While poking around after my previous post, I found dburrows' posts on package management Sudoku and package management Sudoku 2. Burrows started with an offhand remark by someone else that one wouldn't want to have "a package management system that can solve Sudoku based on package dependency rules", took it as a challenge, and found a way to translate Sudoku puzzles automatically into package dependencies and solve them with the off-the-shelf package managers.
A little context: as the Debian linux FAQ describes, a package is a collection of files (code, configuration files, etc) needed to implement a set of related linux commands. Some packages need other packages to be installed as well, and some packages conflict, meaning that they cannot both be installed in the same system (installing one of them will cause the other one to break). The package manager resolves these issues and tries to find a set of packages to install that will include the ones you want and everything else they might need.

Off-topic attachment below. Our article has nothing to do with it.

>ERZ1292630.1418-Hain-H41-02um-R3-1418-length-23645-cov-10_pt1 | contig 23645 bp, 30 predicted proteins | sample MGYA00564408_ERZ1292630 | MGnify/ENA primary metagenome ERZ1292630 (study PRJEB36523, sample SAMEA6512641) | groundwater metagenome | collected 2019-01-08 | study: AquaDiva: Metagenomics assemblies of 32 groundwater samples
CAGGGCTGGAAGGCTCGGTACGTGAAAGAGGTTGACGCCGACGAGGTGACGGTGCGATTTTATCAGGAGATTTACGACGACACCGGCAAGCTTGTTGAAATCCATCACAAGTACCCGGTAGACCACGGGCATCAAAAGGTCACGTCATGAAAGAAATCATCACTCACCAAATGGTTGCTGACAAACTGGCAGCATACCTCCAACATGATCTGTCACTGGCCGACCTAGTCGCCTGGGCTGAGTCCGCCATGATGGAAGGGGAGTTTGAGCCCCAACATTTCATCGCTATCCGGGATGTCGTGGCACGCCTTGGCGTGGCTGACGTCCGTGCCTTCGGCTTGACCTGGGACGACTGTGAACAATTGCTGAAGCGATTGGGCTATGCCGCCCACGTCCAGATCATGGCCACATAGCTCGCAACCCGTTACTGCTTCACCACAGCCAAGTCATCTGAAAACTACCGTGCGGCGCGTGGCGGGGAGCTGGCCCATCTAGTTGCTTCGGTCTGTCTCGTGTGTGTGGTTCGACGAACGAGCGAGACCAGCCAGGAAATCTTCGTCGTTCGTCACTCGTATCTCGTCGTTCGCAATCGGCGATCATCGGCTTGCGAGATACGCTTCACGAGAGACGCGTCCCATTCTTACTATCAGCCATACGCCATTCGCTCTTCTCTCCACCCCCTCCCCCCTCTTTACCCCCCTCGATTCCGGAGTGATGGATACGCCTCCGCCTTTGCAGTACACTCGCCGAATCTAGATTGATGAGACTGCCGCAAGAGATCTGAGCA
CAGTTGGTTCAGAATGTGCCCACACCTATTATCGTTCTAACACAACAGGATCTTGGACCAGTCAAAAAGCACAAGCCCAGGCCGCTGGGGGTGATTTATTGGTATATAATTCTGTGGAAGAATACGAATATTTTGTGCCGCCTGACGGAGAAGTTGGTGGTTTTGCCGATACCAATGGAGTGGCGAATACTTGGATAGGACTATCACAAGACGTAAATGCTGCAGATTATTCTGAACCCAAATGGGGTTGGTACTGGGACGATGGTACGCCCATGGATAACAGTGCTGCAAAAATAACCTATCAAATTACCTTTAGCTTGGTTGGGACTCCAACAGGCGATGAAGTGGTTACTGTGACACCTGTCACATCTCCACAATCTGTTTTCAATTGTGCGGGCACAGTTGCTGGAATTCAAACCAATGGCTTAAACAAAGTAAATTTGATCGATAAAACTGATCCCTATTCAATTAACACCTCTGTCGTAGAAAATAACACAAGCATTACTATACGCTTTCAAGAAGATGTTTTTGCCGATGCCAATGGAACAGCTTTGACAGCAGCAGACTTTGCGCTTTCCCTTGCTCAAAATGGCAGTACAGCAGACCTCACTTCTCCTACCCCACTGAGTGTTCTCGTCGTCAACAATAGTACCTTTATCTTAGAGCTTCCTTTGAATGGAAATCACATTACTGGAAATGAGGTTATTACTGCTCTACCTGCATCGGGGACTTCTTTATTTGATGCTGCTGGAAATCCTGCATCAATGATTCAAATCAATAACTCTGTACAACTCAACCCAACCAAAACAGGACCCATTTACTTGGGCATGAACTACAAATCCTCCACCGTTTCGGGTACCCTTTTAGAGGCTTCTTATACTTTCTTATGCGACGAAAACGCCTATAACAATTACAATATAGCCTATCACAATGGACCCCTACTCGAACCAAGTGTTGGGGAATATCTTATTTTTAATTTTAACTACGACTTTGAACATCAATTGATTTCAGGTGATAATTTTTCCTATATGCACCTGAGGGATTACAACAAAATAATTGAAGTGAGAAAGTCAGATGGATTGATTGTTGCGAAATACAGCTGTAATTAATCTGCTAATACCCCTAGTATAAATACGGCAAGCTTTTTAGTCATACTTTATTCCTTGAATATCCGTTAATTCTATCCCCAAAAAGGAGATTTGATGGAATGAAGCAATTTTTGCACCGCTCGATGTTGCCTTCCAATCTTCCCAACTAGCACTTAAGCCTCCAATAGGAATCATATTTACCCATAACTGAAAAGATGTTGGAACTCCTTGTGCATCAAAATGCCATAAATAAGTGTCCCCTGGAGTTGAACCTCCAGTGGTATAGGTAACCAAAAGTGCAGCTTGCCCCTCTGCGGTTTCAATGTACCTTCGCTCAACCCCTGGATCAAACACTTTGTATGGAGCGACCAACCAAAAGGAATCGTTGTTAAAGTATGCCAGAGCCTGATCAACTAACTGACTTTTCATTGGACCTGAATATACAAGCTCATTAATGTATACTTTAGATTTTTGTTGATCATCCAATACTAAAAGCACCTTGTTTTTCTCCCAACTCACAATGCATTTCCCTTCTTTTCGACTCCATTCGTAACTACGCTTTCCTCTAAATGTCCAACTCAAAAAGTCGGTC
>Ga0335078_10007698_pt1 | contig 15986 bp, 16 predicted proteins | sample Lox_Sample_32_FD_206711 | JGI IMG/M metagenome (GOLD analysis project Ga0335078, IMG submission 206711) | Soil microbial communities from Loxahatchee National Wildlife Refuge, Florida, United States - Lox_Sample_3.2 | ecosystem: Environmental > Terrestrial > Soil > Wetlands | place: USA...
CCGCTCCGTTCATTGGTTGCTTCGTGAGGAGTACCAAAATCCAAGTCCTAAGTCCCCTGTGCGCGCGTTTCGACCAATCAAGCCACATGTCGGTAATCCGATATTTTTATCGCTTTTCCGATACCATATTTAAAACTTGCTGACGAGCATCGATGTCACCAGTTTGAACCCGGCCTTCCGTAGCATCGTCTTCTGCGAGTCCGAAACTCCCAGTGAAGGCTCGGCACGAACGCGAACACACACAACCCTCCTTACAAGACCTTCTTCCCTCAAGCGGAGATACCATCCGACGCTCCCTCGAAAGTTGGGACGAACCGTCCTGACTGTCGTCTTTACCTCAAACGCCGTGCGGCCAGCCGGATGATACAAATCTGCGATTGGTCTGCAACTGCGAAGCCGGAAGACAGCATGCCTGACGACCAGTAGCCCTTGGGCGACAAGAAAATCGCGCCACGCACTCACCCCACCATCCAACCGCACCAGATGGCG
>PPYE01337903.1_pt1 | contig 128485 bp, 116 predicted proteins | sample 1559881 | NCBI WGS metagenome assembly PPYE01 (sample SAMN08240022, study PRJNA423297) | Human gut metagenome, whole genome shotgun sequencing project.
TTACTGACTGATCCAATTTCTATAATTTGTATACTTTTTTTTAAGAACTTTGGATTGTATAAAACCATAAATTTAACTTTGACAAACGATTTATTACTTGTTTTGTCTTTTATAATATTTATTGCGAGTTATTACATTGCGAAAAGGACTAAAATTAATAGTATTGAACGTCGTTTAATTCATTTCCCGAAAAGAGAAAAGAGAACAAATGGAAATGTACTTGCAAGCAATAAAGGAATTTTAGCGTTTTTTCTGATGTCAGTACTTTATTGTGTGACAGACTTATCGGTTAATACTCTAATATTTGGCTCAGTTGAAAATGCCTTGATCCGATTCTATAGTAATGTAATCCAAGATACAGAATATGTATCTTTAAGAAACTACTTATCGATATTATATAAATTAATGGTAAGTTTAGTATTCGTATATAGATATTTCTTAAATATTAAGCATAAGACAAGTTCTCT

As Burrows second post describes, though both Sudoku and package dependency resolution are NP-complete constraint satisfaction type problems, they have different qualities leading to different solution techniques, so solving a Sudoku puzzle in this way is surprisingly slow (though maybe the bigger surprise is that it works at all). Anyway, the idea of testing the package management system by using these puzzles has already led to improvements that should speed it up for less artificial problems as well.
Off-the-shelf package managers tend to be fast but tend to not always find a solution. Opium claims to be correct (but I haven't tried it).